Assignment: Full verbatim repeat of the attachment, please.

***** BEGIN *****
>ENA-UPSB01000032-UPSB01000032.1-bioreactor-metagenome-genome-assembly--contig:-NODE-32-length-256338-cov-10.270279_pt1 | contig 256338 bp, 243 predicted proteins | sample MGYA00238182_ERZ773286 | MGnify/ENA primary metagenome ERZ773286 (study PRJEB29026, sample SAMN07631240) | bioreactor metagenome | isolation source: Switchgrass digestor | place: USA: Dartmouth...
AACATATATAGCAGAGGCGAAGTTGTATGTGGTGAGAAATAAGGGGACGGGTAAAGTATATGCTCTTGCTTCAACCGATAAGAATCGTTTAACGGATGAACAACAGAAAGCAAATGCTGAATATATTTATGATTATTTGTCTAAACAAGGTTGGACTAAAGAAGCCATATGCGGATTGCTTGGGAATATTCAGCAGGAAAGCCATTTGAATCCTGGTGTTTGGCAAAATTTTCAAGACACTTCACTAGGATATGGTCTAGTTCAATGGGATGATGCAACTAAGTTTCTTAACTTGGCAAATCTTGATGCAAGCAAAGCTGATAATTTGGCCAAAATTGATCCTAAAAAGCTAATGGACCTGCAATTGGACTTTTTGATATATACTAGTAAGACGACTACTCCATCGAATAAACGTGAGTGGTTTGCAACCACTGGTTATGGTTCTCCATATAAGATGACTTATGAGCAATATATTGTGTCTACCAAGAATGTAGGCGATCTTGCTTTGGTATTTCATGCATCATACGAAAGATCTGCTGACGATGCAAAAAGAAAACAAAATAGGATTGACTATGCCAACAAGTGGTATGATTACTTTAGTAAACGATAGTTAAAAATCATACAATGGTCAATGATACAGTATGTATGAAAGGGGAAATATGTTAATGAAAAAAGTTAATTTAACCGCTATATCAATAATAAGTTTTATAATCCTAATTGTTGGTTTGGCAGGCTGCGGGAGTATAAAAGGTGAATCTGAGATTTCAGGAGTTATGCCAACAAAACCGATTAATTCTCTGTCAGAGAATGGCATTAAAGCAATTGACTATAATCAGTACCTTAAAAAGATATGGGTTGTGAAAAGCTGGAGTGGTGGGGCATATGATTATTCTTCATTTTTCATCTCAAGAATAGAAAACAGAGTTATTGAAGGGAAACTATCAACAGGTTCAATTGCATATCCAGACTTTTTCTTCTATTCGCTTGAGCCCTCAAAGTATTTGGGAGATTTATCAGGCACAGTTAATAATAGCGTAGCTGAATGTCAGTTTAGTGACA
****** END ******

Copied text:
>ENA-UPSB01000032-UPSB01000032.1-bioreactor-metagenome-genome-assembly--contig:-NODE-32-length-256338-cov-10.270279_pt1 | contig 256338 bp, 243 predicted proteins | sample MGYA00238182_ERZ773286 | MGnify/ENA primary metagenome ERZ773286 (study PRJEB29026, sample SAMN07631240) | bioreactor metagenome | isolation source: Switchgrass digestor | place: USA: Dartmouth...
AACATATATAGCAGAGGCGAAGTTGTATGTGGTGAGAAATAAGGGGACGGGTAAAGTATATGCTCTTGCTTCAACCGATAAGAATCGTTTAACGGATGAACAACAGAAAGCAAATGCTGAATATATTTATGATTATTTGTCTAAACAAGGTTGGACTAAAGAAGCCATATGCGGATTGCTTGGGAATATTCAGCAGGAAAGCCATTTGAATCCTGGTGTTTGGCAAAATTTTCAAGACACTTCACTAGGATATGGTCTAGTTCAATGGGATGATGCAACTAAGTTTCTTAACTTGGCAAATCTTGATGCAAGCAAAGCTGATAATTTGGCCAAAATTGATCCTAAAAAGCTAATGGACCTGCAATTGGACTTTTTGATATATACTAGTAAGACGACTACTCCATCGAATAAACGTGAGTGGTTTGCAACCACTGGTTATGGTTCTCCATATAAGATGACTTATGAGCAATATATTGTGTCTACCAAGAATGTAGGCGATCTTGCTTTGGTATTTCATGCATCATACGAAAGATCTGCTGACGATGCAAAAAGAAAACAAAATAGGATTGACTATGCCAACAAGTGGTATGATTACTTTAGTAAACGATAGTTAAAAATCATACAATGGTCAATGATACAGTATGTATGAAAGGGGAAATATGTTAATGAAAAAAGTTAATTTAACCGCTATATCAATAATAAGTTTTATAATCCTAATTGTTGGTTTGGCAGGCTGCGGGAGTATAAAAGGTGAATCTGAGATTTCAGGAGTTATGCCAACAAAACCGATTAATTCTCTGTCAGAGAATGGCATTAAAGCAATTGACTATAATCAGTACCTTAAAAAGATATGGGTTGTGAAAAGCTGGAGTGGTGGGGCATATGATTATTCTTCATTTTTCATCTCAAGAATAGAAAACAGAGTTATTGAAGGGAAACTATCAACAGGTTCAATTGCATATCCAGACTTTTTCTTCTATTCGCTTGAGCCCTCAAAGTATTTGGGAGATTTATCAGGCACAGTTAATAATAGCGTAGCTGAATGTCAGTTTAGTGACA